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It’s time for a single-track focus for HS2

26th November 2013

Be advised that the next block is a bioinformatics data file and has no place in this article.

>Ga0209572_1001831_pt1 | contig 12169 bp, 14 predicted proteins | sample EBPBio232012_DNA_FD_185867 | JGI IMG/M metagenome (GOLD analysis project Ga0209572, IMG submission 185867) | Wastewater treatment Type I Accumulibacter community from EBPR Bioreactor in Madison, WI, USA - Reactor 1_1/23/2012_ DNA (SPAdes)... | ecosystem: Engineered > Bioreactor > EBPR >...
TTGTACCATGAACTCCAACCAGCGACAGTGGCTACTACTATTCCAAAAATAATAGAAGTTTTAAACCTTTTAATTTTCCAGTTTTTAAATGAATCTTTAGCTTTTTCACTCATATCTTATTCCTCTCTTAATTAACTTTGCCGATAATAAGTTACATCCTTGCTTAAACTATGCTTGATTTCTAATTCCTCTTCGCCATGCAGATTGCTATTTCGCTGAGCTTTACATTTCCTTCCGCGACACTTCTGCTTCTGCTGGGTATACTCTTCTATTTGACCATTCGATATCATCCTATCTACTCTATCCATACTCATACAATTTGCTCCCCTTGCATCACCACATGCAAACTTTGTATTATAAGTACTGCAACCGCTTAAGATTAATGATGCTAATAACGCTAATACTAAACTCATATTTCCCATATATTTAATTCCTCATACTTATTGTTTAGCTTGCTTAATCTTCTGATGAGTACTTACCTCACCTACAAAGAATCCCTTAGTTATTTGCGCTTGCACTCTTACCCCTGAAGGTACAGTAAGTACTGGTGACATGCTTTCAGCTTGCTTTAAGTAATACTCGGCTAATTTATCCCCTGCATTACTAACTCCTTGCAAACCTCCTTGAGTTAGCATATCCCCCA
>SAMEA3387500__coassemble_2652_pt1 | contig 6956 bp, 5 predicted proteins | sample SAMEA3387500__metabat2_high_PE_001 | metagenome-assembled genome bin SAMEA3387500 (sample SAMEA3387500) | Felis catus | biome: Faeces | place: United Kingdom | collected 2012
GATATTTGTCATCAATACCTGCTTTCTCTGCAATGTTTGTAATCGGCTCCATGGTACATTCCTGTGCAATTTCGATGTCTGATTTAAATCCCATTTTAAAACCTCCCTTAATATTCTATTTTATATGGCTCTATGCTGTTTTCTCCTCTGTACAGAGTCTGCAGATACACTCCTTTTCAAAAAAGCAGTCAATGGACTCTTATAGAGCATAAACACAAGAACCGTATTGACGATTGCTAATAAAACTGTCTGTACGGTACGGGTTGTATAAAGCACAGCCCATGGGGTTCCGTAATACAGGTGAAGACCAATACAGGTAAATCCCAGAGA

Not to put too fine a point on it, but the Government and the rail industry are making a complete balls-up of selling HS2 to the public. Opponents of the high-speed rail link between London and the North are having a field day, aided by a media which has been happy to brand the £40bn (give or take £30bn) project an expensive white elephant. When it comes to getting your message across, it’s often easier to be an opponent rather than a supporter. You tend to get more headlines that way. But let’s not blame the media for pushing this project relentlessly towards the tray marked ‘No, Nay, Never’.  If the messengers can’t decide what the message is, let alone convince a sceptical audience to believe it, they can’t then expect journalists to do their job for them. Cameron, Osborne and McLoughlin have more than enough communications advisers and press officers to be able to create and deliver a communications strategy that can create a convincing case for HS2, but so far there is little evidence to show they even have a strategy. Here’s a prime example. Last week, David Cameron admitted the Government had been wrong to focus the argument on faster journey times. He said the key message was that the rail network needed the additional capacity that HS2 would bring. A day later, however, he was telling the CBI conference about the threat to economic growth in the North if HS2 didn’t go ahead, while Patrick McLoughlin made similar comments at a conference in Birmingham. If the PM and Transport Secretary can’t stay on message, what chance is there that anyone else at Number 10, the DfT or the Treasury will stick to the script? When it comes to HS2, there needs to be a single-minded message – and it’s one that Cameron has already hinted at. It needs to be made crystal clear that Britain’s rail network will simply collapse if we do not invest now in additional capacity. Passenger numbers on our railways have more than doubled since privatisation, and nothing suggests this growth won’t continue. That will only put further pressure on an already creaking network. If you think overcrowding is an issue now, imagine what it could be like in 2030 without a radical solution. Opponents of HS2 suggest longer trains, additional services or upgrades to existing lines to alleviate those capacity issues. There are very good reasons why each of those options would be expensive and still not solve the problems – certainly not in the long-term – but the Government, DfT and HS2 Ltd need to be tackling them head-on and giving people clear explanations as to why the proposed alternatives have been considered and rejected. They need to be clear and direct. Forget faster journey times. Forget, even, the economic benefits to many towns and cities north of London. Keep the focus on capacity. Show us what a railway network without HS2 would look like in 2030. In the run-up to the 2015 General Election, the thought of years of line-building work and Compulsory Purchase Orders in dozens of constituencies is hardly going to be seen as a vote-winner, but that doesn’t mean it’s not the right thing to do. Politicians should think beyond the next election. Whether it’s in Parliament, in the media, at business conferences or at the consultation roadshows, the influential champions of high-speed rail need to start convincing people why Britain needs HS2, otherwise this blueprint for our rail future will have been screwed up and dumped in a Whitehall waste bin well before the Election. Phil Reed, Managing Director, Aberfield Communications

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